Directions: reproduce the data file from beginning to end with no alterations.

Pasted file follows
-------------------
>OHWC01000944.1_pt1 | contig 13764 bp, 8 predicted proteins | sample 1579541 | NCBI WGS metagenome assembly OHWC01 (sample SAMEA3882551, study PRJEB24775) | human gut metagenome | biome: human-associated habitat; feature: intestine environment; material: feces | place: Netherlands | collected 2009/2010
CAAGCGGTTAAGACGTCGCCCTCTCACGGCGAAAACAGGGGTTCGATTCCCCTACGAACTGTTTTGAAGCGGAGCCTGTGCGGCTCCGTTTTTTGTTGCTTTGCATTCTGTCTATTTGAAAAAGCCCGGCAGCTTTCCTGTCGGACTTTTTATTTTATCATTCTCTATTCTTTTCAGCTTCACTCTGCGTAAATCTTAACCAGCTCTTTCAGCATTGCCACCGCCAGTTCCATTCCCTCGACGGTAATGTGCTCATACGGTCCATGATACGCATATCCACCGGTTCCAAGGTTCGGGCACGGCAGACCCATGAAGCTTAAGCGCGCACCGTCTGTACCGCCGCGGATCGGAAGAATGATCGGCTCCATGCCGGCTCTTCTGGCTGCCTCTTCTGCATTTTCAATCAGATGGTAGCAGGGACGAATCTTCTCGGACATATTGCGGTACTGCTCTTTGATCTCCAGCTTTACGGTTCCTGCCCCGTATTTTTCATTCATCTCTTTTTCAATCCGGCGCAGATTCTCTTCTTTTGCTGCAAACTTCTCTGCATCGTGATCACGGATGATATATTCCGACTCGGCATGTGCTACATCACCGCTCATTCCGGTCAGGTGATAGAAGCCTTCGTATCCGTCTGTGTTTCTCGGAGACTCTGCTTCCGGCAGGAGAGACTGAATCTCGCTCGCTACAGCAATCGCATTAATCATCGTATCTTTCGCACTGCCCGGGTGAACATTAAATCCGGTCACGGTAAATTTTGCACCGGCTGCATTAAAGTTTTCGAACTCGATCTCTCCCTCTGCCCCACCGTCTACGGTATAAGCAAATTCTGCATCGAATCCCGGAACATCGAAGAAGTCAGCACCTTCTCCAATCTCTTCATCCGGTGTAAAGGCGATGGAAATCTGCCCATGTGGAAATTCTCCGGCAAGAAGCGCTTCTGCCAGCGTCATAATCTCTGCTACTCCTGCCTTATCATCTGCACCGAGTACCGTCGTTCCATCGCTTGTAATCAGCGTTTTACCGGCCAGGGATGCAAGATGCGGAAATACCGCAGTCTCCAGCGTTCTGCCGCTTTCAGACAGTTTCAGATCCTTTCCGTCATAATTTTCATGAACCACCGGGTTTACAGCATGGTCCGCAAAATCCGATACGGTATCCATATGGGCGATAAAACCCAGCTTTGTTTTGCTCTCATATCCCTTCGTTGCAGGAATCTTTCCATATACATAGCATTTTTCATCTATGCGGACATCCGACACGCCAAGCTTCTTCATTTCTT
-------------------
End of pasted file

>OHWC01000944.1_pt1 | contig 13764 bp, 8 predicted proteins | sample 1579541 | NCBI WGS metagenome assembly OHWC01 (sample SAMEA3882551, study PRJEB24775) | human gut metagenome | biome: human-associated habitat; feature: intestine environment; material: feces | place: Netherlands | collected 2009/2010
CAAGCGGTTAAGACGTCGCCCTCTCACGGCGAAAACAGGGGTTCGATTCCCCTACGAACTGTTTTGAAGCGGAGCCTGTGCGGCTCCGTTTTTTGTTGCTTTGCATTCTGTCTATTTGAAAAAGCCCGGCAGCTTTCCTGTCGGACTTTTTATTTTATCATTCTCTATTCTTTTCAGCTTCACTCTGCGTAAATCTTAACCAGCTCTTTCAGCATTGCCACCGCCAGTTCCATTCCCTCGACGGTAATGTGCTCATACGGTCCATGATACGCATATCCACCGGTTCCAAGGTTCGGGCACGGCAGACCCATGAAGCTTAAGCGCGCACCGTCTGTACCGCCGCGGATCGGAAGAATGATCGGCTCCATGCCGGCTCTTCTGGCTGCCTCTTCTGCATTTTCAATCAGATGGTAGCAGGGACGAATCTTCTCGGACATATTGCGGTACTGCTCTTTGATCTCCAGCTTTACGGTTCCTGCCCCGTATTTTTCATTCATCTCTTTTTCAATCCGGCGCAGATTCTCTTCTTTTGCTGCAAACTTCTCTGCATCGTGATCACGGATGATATATTCCGACTCGGCATGTGCTACATCACCGCTCATTCCGGTCAGGTGATAGAAGCCTTCGTATCCGTCTGTGTTTCTCGGAGACTCTGCTTCCGGCAGGAGAGACTGAATCTCGCTCGCTACAGCAATCGCATTAATCATCGTATCTTTCGCACTGCCCGGGTGAACATTAAATCCGGTCACGGTAAATTTTGCACCGGCTGCATTAAAGTTTTCGAACTCGATCTCTCCCTCTGCCCCACCGTCTACGGTATAAGCAAATTCTGCATCGAATCCCGGAACATCGAAGAAGTCAGCACCTTCTCCAATCTCTTCATCCGGTGTAAAGGCGATGGAAATCTGCCCATGTGGAAATTCTCCGGCAAGAAGCGCTTCTGCCAGCGTCATAATCTCTGCTACTCCTGCCTTATCATCTGCACCGAGTACCGTCGTTCCATCGCTTGTAATCAGCGTTTTACCGGCCAGGGATGCAAGATGCGGAAATACCGCAGTCTCCAGCGTTCTGCCGCTTTCAGACAGTTTCAGATCCTTTCCGTCATAATTTTCATGAACCACCGGGTTTACAGCATGGTCCGCAAAATCCGATACGGTATCCATATGGGCGATAAAACCCAGCTTTGTTTTGCTCTCATATCCCTTCGTTGCAGGAATCTTTCCATATACATAGCATTTTTCATCTATGCGGACATCCGACACGCCAAGCTTCTTCATTTCTT